Monday, December 1, 2008

some random wedding planning observations

Is it just me, or does wedding planning come in waves? One minute I'm ignoring everything wedding-related (except for the chance to ramble on my blog), and the next it's all wedding all the time. Thanksgiving weekend definitely fell into the latter category. Between ordering the bridesmaids' dresses (which shipped today! Nice work, J. Crew!), discussing the guest list with Econo Boy's parents (more on that soon), showing off my gorgeous White Aisle invitation samples (the tea-length Blossom invitation is the front-runner), and trying to coordinate both a shower and an engagement party with the hosts of said events, I'm kinda wedding-ed out.

Here's my favorite invitation so far!
Image from http://whiteaisle.com;
click the photo to see this invitation set
on the White Aisle website.


Ah yes ... the guest list. Based on my totally scientific reading of 3 wedding magazines and various bridal blogs, it seems that the major source of stress for most wedding planners is the dreaded guest list. Econo Boy and I knew going in that it was extremely important to his parents to invite not only Econo Boy's sizeable family, but also their sizeable social circle (we both grew up in Colorado and so it's a hometown wedding for both of us).

So practically the first thing we did after getting engaged was ask both sets of parents to come up with a list of all of the people they might want to invite to the wedding. The final tally, including our own pals, was 190. Based on that number, we estimated that we'll have less than 150 guests, but we chose a venue that can hold up to 200 people so we don't have to stress about getting enough "no" RSVPs.

So we're happy, our parents are happy, it's all good, right? Well, sort of. A fair number of our married friends are horrified that we're letting our families have any say at all in the guest list. "You don't have to give in to that," they say. "It's stupid to invite a bunch of people you barely know just because your parents want them there. Trust us, we've been through this wedding thing. Your parents' friends don't belong at your wedding."

Hmmm. On the one hand, yeah, in my ideal world we'd have an expected head count closer to 80 -- I'm worried about our wedding feeling giant and impersonal. But on the other hand, this is important to our families as well, and many of our parents' friends have watched us grow up, helped us with school projects, given us graduation presents, and generally been part of that whole "takes a village to raise a child" thing. Plus, Econo Boy's parents gave us a very generous gift towards the wedding fund to ensure that inviting their big guest list won't mean everyone is eating bulk-purchased pretzels for dinner. So I'm OK with the "big tent" approach to our guest list. Not thrilled, per se, but I think everyone will be happier with this strategy.

How much say did your parents have in your guest list? Was this at all influenced by who was paying? Are we insane for throwing open the doors and letting our parents invite whoever they want, or smart for prioritizing family happiness?

5 comments:

Ruthie said...

Each of our parents contributed about 50-70 people to our (very) large guest list, though many of those people would be people we would have invited anyway. I would say that there are going to be very few people there who we don't know. But we have big families, and huge social circles. We're looking at about 250 or so in attendance, and we're inviting probably over 300... this is totally unaffected by who is paying for what. A large portion of the wedding will be paid by FH and myself, I know my parents are contributing some, and we haven't gotten the word yet on what/if/how much his parents are planning on contributing.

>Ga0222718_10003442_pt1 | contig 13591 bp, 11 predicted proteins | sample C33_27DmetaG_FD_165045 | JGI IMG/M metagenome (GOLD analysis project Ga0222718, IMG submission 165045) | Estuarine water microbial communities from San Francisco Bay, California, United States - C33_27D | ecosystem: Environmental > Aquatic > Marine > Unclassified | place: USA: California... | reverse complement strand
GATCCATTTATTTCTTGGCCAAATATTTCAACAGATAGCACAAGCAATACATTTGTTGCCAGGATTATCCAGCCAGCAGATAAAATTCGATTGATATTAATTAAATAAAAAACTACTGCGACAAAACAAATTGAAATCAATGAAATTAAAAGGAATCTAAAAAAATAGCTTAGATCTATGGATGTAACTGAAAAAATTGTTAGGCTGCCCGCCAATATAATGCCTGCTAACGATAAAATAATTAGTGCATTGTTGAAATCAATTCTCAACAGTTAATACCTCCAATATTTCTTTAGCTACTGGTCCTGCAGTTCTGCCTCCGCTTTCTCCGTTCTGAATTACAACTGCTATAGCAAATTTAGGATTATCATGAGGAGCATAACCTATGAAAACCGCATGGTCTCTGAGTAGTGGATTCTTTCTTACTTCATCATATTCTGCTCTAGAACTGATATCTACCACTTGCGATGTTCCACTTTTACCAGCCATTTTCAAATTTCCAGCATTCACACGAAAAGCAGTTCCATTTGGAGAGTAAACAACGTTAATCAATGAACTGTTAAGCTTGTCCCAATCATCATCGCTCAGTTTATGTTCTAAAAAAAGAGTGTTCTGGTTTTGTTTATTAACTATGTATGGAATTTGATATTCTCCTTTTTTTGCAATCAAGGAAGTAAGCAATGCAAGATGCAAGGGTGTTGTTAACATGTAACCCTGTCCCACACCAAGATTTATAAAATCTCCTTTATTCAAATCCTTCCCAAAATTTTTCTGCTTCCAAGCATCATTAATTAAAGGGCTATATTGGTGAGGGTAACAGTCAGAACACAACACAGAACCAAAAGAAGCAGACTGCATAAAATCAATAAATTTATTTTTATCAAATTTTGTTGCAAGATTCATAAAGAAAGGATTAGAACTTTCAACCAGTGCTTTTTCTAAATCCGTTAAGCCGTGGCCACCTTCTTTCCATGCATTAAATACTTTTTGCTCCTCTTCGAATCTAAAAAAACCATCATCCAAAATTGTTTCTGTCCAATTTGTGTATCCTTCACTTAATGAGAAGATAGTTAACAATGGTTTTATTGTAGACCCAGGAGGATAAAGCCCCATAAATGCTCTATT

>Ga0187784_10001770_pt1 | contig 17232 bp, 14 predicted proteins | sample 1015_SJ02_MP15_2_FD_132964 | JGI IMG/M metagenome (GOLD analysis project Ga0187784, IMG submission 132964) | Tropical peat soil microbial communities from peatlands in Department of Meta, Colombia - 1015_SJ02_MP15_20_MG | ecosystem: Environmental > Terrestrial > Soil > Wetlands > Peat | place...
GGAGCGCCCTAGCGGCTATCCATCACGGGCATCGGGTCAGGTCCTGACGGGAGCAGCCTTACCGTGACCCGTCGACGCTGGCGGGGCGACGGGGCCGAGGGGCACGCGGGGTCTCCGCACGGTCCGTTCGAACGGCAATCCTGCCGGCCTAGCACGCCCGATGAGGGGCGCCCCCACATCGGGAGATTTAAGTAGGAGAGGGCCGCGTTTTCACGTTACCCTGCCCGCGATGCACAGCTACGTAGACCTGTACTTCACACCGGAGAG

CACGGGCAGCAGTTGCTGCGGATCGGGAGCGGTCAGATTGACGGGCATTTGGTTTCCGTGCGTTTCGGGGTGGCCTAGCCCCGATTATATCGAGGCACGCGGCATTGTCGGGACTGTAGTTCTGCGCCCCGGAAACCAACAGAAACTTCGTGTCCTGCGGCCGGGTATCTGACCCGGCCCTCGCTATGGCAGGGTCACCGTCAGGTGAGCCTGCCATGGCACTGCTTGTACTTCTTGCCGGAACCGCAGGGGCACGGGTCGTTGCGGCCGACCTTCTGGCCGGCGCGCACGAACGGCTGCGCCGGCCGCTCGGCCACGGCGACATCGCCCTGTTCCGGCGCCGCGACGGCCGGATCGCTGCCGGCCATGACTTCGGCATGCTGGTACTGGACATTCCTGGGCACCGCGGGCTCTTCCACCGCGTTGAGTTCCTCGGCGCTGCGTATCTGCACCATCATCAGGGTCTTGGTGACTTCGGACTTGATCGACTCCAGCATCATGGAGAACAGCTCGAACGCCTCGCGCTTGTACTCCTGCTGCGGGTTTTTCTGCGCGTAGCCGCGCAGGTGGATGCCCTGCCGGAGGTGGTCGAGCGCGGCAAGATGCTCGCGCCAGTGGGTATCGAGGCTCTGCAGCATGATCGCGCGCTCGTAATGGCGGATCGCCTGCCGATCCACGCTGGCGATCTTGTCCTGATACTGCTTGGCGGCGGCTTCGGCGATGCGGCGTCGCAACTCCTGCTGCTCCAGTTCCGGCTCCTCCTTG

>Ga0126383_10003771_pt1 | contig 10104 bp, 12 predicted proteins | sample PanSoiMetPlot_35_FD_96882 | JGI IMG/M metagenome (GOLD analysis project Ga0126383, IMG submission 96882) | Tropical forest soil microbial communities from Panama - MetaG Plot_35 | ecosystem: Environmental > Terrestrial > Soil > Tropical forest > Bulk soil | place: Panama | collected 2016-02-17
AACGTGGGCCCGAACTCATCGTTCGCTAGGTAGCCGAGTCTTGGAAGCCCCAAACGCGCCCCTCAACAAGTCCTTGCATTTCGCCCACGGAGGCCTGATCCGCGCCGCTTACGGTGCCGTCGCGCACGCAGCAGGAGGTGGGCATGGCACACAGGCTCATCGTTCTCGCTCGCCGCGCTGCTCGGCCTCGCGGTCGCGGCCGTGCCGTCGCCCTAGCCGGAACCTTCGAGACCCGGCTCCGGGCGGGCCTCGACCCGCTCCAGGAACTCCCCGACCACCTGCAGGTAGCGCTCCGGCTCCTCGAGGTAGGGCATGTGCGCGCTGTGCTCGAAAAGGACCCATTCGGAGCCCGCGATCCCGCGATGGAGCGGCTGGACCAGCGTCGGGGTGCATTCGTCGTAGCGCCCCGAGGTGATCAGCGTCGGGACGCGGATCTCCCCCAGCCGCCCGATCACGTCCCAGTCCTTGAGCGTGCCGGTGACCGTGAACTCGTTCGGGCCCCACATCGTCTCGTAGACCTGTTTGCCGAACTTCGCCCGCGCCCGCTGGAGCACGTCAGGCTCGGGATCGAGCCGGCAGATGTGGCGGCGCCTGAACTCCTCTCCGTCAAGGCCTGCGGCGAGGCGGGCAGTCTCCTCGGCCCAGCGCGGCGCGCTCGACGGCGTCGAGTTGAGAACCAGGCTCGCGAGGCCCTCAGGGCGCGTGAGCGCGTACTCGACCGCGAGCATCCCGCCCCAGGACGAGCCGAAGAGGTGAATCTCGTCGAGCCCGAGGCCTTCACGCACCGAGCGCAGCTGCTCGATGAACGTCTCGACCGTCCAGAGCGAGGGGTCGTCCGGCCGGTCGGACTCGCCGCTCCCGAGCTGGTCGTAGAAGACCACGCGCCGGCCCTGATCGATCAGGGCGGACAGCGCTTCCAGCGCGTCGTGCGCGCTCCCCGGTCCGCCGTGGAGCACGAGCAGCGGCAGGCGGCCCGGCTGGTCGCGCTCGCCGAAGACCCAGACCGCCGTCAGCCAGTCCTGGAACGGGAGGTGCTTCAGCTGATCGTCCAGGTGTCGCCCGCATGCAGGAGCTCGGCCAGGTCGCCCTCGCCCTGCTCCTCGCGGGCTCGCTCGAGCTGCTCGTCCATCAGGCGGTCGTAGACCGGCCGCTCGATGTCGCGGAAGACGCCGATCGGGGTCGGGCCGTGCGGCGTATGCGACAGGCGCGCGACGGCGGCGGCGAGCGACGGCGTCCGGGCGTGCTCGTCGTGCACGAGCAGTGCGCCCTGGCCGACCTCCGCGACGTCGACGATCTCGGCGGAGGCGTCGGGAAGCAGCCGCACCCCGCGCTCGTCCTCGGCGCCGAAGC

Blablover5 said...

I pretty much let our parents have most of the say in the guest list. In the end it didn't really matter as most of my side couldn't be bothered to show up.

That's the funny thing about guest lists, people always say this and this will happen but there is no definite. You could plan for a huge wedding and have half show up (like what happened at ours) or you could plan on something smaller and the whole town just invites itself.

And I'd say in the end it's better to let your parents be happy if you really don't care than listen to someone else.

Newport Nuptials said...

I was hoping for a guest list of 150 so we could fit everyone into our church alma mater, but our guest list is now at 228. So we can no longer get married at the alma mater, but everyone will be happy because they will feel more included in the day with all of their loved ones present. We are pretty much paying for our wedding ourselves and my mom is giving a generous amount. Her guest list is the longest, but what she is giving almost fully covers her lists meal costs. We aren't really sure what the grooms family is giving, because they said theyd give whatever we want, but I feel uncomfortable asking for anything. So we have a huge guest list and a lot of happy people. So I don't think things are so bad, it will be a really fun night for everyone.

Bride in Exile said...

Part of what I struggled with initially was my own parents' utter shock at the number of folks Econo Boy's family wanted to invite. My parents had around 25 people at their own wedding, and while they both wanted me to do something a little fancier, the idea of 150 people is still something they're kind of getting used to. But on the other hand, having such a big wedding means my mom gets to invite her first cousins (with whom she is very close), so at least she's psyched about that!

I'm glad to hear from other people who are taking the "big tent" approach. I like Newport Nuptials's take on it: "we have a huge guest list and a lot of happy people. So I don't think things are so bad, it will be a really fun night for everyone."

Mara (the coffee lover) said...

very pretty invite!